Many mothers will be able to relate to this situation that one mom found herself in — and it has inspired many quote cards and memes.
In a question she sent to an advice column “The Sweet Spot” of The New York Times, the mom shared she felt “stuck in domestic drudgery” — she works full time, takes care of most of the house chores, and organizes family activities. The mom has been married to her husband for 10 years, and they have two kids and a dog. Clearly, she’s exhausted.
“My husband and I have had several discussions and sometimes arguments about sharing the household workload,” said the mom. “We make new agreements about duties that my husband can take on, but within a week these agreements have fizzled out.”
Frustrated and with resentment for her husband building up, she asked for advice what to do. Thankfully, The New York Times columnists Cheryl Strayed (whose memoir Wild was made into a movie starring Reese Witherspoon) and Steve Almond answered, plus a few more words of wisdom from other experts.
1. Mom, you need to believe doing household chores and raising children are not just your job We know you know this, but it's worth repeating because many of us grew up thinking this was our job. “Women in cultures all around the world have long been expected to perform most of the tasks related to caring for a home and children,” says Strayed, an award-winning writer.
Demanding your husband to share in chores (and parenting) is valid. A husband must realize that “he wears clothes, so he does laundry,” said Carolyn Hax in a column for The Seattle Times. “He eats food, so he buys, cooks and/or cleans it up. He uses the rugs, tables, bathrooms, and bed, so he vacuums, wipes, scrubs and makes. He uses household items, so he puts them away.”
2. Do not accept incompetence as an excuse Just because he doesn’t know how to do any chores — even something as simple as washing the dishes — doesn’t mean he doesn’t have to do anything around the house. “Your husband isn’t good at certain tasks, so he shouldn’t have to do them. No. He should learn how to do them,” said Almond, a best-selling author. “Negligence as a domestic partner is unacceptable. Your exhaustion and unhappiness alone should be enough to motivate him. Why isn’t it? Is your husband O.K. with you feeling run-down and exploited?”
“While some men feign incompetence, some genuinely have never learned how to do housework,” sociologist Scott Coltranetells BabyCenter. If this is the case for your husband, take the time to teach and demonstrate it to him. While you're at it, have the kids with you too, so they get to learn at a young age and grow up to be competent adults.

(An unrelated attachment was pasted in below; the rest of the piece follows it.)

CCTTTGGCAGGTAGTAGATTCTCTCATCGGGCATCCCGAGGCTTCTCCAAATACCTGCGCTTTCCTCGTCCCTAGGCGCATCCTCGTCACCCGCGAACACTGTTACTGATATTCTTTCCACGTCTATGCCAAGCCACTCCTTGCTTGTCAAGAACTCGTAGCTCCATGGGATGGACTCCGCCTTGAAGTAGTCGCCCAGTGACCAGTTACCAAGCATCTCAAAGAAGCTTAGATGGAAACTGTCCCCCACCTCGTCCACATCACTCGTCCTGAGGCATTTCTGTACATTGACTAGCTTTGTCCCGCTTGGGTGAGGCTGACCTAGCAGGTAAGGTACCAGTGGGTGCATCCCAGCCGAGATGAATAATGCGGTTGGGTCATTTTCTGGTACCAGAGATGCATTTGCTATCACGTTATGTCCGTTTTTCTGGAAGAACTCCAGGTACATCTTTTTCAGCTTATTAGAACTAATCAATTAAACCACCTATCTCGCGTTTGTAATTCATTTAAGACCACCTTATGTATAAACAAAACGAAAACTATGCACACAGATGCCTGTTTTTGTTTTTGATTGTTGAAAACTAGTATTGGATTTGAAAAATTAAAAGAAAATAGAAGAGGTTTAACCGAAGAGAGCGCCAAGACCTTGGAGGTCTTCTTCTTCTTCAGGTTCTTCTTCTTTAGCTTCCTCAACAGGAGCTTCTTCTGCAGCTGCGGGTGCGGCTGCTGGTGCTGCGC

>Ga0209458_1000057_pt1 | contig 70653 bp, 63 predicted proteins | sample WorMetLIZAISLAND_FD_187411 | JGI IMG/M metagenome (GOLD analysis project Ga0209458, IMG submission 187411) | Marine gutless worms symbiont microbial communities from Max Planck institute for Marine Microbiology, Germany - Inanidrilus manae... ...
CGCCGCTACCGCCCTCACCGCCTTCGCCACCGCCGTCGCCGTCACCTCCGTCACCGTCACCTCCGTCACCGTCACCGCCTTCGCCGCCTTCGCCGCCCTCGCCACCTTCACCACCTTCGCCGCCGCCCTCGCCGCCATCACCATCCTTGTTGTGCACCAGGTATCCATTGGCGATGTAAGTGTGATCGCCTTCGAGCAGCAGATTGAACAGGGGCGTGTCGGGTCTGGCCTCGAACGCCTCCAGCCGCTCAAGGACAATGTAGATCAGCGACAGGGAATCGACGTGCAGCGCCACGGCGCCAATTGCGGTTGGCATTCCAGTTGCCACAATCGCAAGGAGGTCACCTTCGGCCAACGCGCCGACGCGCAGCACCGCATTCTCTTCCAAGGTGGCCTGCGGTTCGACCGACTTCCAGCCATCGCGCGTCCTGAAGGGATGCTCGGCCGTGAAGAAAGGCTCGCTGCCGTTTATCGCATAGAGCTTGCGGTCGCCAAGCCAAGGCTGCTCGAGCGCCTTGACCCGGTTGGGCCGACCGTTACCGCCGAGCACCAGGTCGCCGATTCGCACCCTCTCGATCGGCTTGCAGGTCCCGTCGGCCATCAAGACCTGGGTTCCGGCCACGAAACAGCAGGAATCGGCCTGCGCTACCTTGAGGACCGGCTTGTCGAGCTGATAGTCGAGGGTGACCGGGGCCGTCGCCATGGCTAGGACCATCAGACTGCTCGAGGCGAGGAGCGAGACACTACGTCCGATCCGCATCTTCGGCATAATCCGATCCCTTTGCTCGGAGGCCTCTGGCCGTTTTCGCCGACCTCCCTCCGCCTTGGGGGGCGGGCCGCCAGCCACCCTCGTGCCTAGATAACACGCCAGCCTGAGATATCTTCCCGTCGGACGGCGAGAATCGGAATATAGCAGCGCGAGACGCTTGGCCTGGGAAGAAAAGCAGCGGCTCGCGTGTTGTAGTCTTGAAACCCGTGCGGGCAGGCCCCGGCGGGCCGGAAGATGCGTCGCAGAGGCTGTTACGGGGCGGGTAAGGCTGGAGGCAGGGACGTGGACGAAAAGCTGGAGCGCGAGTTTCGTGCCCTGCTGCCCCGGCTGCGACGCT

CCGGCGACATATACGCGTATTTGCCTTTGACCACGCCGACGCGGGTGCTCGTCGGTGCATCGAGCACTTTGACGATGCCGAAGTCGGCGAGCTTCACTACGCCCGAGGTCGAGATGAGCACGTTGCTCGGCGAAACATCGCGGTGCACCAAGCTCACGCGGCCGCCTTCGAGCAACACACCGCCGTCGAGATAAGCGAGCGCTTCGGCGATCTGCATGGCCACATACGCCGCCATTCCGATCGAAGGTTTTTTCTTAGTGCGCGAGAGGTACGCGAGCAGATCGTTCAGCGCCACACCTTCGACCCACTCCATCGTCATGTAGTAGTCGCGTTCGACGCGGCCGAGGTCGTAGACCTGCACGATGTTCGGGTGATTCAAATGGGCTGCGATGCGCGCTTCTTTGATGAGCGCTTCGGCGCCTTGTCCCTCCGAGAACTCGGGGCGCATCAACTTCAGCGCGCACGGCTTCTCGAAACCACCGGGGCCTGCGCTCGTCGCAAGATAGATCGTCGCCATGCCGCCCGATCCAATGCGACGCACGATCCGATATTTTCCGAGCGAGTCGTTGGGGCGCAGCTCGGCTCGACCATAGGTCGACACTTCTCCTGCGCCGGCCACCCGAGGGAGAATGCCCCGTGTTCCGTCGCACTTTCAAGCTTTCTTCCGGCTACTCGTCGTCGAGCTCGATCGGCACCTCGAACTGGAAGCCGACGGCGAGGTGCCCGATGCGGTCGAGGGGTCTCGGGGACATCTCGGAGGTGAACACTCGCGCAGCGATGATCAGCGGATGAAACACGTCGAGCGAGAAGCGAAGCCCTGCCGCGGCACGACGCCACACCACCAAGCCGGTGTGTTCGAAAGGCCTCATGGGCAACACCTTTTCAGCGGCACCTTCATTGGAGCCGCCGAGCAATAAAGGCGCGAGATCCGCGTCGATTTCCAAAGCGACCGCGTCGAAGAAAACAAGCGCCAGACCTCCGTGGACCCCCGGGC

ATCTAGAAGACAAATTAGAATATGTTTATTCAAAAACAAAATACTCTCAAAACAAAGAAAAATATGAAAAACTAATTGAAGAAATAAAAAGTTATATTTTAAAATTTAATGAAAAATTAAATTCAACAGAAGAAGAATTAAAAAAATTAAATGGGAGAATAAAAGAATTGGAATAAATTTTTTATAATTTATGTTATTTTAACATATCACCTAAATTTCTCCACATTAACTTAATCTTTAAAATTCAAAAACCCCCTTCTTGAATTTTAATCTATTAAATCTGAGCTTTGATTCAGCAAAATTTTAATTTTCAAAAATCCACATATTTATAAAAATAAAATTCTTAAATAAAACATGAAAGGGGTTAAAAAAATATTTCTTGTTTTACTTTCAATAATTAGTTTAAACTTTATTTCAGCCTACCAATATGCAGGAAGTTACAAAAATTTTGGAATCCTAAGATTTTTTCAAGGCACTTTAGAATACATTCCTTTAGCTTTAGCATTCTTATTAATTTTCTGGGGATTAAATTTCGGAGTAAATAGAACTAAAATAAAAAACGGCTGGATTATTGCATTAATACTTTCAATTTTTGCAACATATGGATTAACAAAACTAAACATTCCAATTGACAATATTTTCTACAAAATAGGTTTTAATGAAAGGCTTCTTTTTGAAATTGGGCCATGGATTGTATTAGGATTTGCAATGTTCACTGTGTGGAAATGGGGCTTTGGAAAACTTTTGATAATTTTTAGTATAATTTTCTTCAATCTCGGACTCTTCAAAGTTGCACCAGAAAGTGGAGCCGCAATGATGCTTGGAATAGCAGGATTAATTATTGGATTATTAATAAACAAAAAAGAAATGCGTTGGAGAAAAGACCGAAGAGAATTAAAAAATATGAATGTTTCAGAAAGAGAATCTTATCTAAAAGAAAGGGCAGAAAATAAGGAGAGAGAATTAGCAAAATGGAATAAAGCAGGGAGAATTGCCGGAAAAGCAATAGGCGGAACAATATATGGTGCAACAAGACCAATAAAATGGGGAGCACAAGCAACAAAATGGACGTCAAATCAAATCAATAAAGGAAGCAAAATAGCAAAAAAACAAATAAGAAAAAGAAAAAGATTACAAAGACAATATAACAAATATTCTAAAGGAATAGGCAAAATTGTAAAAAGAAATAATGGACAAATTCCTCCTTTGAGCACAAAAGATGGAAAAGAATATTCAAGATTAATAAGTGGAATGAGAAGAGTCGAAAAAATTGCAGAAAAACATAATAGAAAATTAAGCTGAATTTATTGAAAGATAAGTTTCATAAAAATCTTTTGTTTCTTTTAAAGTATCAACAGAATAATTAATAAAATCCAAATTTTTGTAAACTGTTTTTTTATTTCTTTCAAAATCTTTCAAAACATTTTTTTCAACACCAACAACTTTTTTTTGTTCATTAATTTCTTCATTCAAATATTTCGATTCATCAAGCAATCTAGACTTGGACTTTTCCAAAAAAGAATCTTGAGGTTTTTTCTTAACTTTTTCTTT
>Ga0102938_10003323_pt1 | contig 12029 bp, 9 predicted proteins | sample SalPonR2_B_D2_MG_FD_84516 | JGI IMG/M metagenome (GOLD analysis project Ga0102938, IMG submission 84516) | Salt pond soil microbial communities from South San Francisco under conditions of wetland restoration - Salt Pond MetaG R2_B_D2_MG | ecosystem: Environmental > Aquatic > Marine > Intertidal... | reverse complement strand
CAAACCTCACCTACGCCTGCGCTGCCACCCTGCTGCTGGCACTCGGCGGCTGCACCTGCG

3. Make distinct divisions of labor Sit down and have a discussion about the division of labor at home. “Address this conflict in your marriage with the seriousness you would in response to anything that contradicted your deepest values. You wouldn’t tolerate it if your husband repeatedly lied to you, would you?” Strayed explains.
Talk to him how you're feeling overwhelmed and exhausted, says psychologist Joshua Coleman. Then, write down every chore and who currently gets it done. Then, re-assign the tasks depending on who’s more suited to it — or the person who hates the chore least. “Each helps the other carry life’s weight, and your differences allow you to bring a strength the other lacks,” adds Hax.
4. Don’t do the chores your husband neglects So, you’ve already agreed on who does what but your husband doesn’t hold up his end of the bargain. What to do? Nothing. “Tell your husband you won’t be doing his share of the emotional and domestic labor anymore and follow through,” Strayed pointed out. (Yes, resist the urge to rescue him as you tend to do with your kids.)
If he has tasks that must get done, like paying the bills, switch it with another. “He does laundry, for example, or has nothing to wear,” said Hax. If he neglects to wash the dishes, only wash the ones you use and leave his in the sink.
Hax added, “It’s fundamentally difficult to keep loving someone who chooses to make your life harder than it would be if you were alone.”